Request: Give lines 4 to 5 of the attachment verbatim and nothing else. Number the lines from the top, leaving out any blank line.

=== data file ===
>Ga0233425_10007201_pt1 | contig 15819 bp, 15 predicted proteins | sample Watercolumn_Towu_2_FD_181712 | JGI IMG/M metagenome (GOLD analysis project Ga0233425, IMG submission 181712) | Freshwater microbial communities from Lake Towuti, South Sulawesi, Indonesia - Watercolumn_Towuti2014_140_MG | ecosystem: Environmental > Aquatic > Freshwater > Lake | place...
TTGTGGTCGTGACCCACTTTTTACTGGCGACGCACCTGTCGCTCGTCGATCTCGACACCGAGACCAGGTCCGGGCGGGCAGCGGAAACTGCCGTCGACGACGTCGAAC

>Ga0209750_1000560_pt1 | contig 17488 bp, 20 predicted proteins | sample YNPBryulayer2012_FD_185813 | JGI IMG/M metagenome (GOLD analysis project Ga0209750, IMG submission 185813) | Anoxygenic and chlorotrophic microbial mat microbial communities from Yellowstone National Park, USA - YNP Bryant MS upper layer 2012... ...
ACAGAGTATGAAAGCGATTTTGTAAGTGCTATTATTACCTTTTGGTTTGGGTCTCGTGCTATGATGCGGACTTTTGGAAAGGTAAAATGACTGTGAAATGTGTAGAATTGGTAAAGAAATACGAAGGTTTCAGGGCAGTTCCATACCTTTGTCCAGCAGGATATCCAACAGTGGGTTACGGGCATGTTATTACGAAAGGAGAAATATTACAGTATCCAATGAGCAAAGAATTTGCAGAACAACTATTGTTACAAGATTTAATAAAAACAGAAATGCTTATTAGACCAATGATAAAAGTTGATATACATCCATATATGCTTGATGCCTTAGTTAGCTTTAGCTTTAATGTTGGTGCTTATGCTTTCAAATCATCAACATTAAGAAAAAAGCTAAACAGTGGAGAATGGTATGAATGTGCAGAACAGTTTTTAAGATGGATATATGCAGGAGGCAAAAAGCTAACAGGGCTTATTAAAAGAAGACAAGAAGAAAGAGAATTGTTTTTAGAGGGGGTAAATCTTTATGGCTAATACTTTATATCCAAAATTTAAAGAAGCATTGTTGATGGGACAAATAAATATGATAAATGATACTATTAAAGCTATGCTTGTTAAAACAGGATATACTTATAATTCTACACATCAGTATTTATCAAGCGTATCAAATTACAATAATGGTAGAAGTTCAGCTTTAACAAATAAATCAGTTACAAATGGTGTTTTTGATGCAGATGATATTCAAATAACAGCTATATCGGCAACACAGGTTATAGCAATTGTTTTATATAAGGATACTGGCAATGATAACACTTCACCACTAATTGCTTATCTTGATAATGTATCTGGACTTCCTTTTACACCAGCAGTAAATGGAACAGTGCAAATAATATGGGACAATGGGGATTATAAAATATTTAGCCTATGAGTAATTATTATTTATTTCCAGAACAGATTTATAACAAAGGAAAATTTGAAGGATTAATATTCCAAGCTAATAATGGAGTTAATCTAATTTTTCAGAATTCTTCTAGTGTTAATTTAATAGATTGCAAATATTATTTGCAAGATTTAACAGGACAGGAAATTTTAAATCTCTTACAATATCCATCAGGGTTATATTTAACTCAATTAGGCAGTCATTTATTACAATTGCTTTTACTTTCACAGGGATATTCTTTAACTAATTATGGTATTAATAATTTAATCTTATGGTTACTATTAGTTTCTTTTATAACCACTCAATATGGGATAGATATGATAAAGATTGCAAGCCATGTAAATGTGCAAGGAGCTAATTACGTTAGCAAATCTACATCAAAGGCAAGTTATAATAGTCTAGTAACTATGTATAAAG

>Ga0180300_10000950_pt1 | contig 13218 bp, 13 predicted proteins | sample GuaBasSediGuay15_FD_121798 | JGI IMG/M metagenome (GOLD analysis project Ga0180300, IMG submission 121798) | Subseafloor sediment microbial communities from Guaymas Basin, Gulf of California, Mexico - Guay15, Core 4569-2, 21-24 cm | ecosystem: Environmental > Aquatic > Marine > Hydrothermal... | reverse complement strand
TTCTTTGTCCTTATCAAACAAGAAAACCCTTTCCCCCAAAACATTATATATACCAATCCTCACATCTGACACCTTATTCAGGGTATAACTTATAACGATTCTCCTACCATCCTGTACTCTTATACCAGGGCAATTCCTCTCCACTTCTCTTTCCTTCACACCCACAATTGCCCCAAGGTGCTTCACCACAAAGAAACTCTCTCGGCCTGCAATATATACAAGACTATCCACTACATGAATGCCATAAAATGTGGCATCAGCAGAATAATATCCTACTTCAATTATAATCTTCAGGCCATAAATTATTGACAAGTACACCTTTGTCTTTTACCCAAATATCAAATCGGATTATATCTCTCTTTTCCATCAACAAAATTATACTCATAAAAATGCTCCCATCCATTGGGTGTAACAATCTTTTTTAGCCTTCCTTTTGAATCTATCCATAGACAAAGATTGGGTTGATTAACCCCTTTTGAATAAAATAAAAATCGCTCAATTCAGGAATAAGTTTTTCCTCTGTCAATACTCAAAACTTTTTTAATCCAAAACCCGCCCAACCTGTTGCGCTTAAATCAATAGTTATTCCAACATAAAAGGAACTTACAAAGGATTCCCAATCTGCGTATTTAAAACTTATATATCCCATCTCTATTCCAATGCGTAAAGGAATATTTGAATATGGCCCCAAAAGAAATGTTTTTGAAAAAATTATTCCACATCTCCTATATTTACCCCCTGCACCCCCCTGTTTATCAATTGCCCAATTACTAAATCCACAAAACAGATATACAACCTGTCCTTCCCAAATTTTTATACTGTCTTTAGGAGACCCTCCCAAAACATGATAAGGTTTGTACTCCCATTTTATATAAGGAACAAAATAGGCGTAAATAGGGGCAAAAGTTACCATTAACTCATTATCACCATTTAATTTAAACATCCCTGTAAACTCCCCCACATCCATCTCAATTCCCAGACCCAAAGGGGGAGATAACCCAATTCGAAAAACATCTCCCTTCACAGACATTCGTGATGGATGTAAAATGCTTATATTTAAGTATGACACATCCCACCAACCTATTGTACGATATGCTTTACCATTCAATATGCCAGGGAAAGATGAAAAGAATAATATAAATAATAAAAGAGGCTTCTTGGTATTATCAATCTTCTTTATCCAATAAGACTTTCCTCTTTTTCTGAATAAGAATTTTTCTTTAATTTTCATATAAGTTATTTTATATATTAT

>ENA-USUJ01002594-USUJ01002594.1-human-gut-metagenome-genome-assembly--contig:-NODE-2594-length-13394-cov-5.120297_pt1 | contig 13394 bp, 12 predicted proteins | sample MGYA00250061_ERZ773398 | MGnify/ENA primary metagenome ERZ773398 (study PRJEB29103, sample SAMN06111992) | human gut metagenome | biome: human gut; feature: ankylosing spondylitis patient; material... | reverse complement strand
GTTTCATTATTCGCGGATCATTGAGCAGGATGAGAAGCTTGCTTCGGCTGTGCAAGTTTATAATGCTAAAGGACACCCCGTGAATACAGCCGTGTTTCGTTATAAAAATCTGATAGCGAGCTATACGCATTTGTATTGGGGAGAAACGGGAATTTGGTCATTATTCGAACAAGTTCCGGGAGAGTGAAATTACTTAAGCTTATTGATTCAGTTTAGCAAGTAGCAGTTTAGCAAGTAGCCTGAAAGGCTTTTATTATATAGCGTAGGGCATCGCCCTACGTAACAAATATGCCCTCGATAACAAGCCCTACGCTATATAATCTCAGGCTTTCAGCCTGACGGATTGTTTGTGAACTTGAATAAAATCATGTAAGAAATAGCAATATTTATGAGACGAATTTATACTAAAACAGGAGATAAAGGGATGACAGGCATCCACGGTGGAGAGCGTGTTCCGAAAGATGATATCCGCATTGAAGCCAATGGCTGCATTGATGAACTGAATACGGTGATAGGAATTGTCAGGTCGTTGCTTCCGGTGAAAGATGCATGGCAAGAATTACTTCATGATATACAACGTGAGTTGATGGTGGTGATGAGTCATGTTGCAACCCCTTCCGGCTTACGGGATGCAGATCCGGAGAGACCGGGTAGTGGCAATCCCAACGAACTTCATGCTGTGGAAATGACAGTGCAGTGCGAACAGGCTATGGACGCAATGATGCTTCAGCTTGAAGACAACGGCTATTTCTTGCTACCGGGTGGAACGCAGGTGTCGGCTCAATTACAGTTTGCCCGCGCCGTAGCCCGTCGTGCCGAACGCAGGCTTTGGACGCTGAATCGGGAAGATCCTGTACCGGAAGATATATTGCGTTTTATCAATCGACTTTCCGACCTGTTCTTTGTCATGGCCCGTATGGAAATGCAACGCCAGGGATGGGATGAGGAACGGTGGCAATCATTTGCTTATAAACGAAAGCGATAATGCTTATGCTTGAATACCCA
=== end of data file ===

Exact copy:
ACAGAGTATGAAAGCGATTTTGTAAGTGCTATTATTACCTTTTGGTTTGGGTCTCGTGCTATGATGCGGACTTTTGGAAAGGTAAAATGACTGTGAAATGTGTAGAATTGGTAAAGAAATACGAAGGTTTCAGGGCAGTTCCATACCTTTGTCCAGCAGGATATCCAACAGTGGGTTACGGGCATGTTATTACGAAAGGAGAAATATTACAGTATCCAATGAGCAAAGAATTTGCAGAACAACTATTGTTACAAGATTTAATAAAAACAGAAATGCTTATTAGACCAATGATAAAAGTTGATATACATCCATATATGCTTGATGCCTTAGTTAGCTTTAGCTTTAATGTTGGTGCTTATGCTTTCAAATCATCAACATTAAGAAAAAAGCTAAACAGTGGAGAATGGTATGAATGTGCAGAACAGTTTTTAAGATGGATATATGCAGGAGGCAAAAAGCTAACAGGGCTTATTAAAAGAAGACAAGAAGAAAGAGAATTGTTTTTAGAGGGGGTAAATCTTTATGGCTAATACTTTATATCCAAAATTTAAAGAAGCATTGTTGATGGGACAAATAAATATGATAAATGATACTATTAAAGCTATGCTTGTTAAAACAGGATATACTTATAATTCTACACATCAGTATTTATCAAGCGTATCAAATTACAATAATGGTAGAAGTTCAGCTTTAACAAATAAATCAGTTACAAATGGTGTTTTTGATGCAGATGATATTCAAATAACAGCTATATCGGCAACACAGGTTATAGCAATTGTTTTATATAAGGATACTGGCAATGATAACACTTCACCACTAATTGCTTATCTTGATAATGTATCTGGACTTCCTTTTACACCAGCAGTAAATGGAACAGTGCAAATAATATGGGACAATGGGGATTATAAAATATTTAGCCTATGAGTAATTATTATTTATTTCCAGAACAGATTTATAACAAAGGAAAATTTGAAGGATTAATATTCCAAGCTAATAATGGAGTTAATCTAATTTTTCAGAATTCTTCTAGTGTTAATTTAATAGATTGCAAATATTATTTGCAAGATTTAACAGGACAGGAAATTTTAAATCTCTTACAATATCCATCAGGGTTATATTTAACTCAATTAGGCAGTCATTTATTACAATTGCTTTTACTTTCACAGGGATATTCTTTAACTAATTATGGTATTAATAATTTAATCTTATGGTTACTATTAGTTTCTTTTATAACCACTCAATATGGGATAGATATGATAAAGATTGCAAGCCATGTAAATGTGCAAGGAGCTAATTACGTTAGCAAATCTACATCAAAGGCAAGTTATAATAGTCTAGTAACTATGTATAAAG

>Ga0180300_10000950_pt1 | contig 13218 bp, 13 predicted proteins | sample GuaBasSediGuay15_FD_121798 | JGI IMG/M metagenome (GOLD analysis project Ga0180300, IMG submission 121798) | Subseafloor sediment microbial communities from Guaymas Basin, Gulf of California, Mexico - Guay15, Core 4569-2, 21-24 cm | ecosystem: Environmental > Aquatic > Marine > Hydrothermal... | reverse complement strand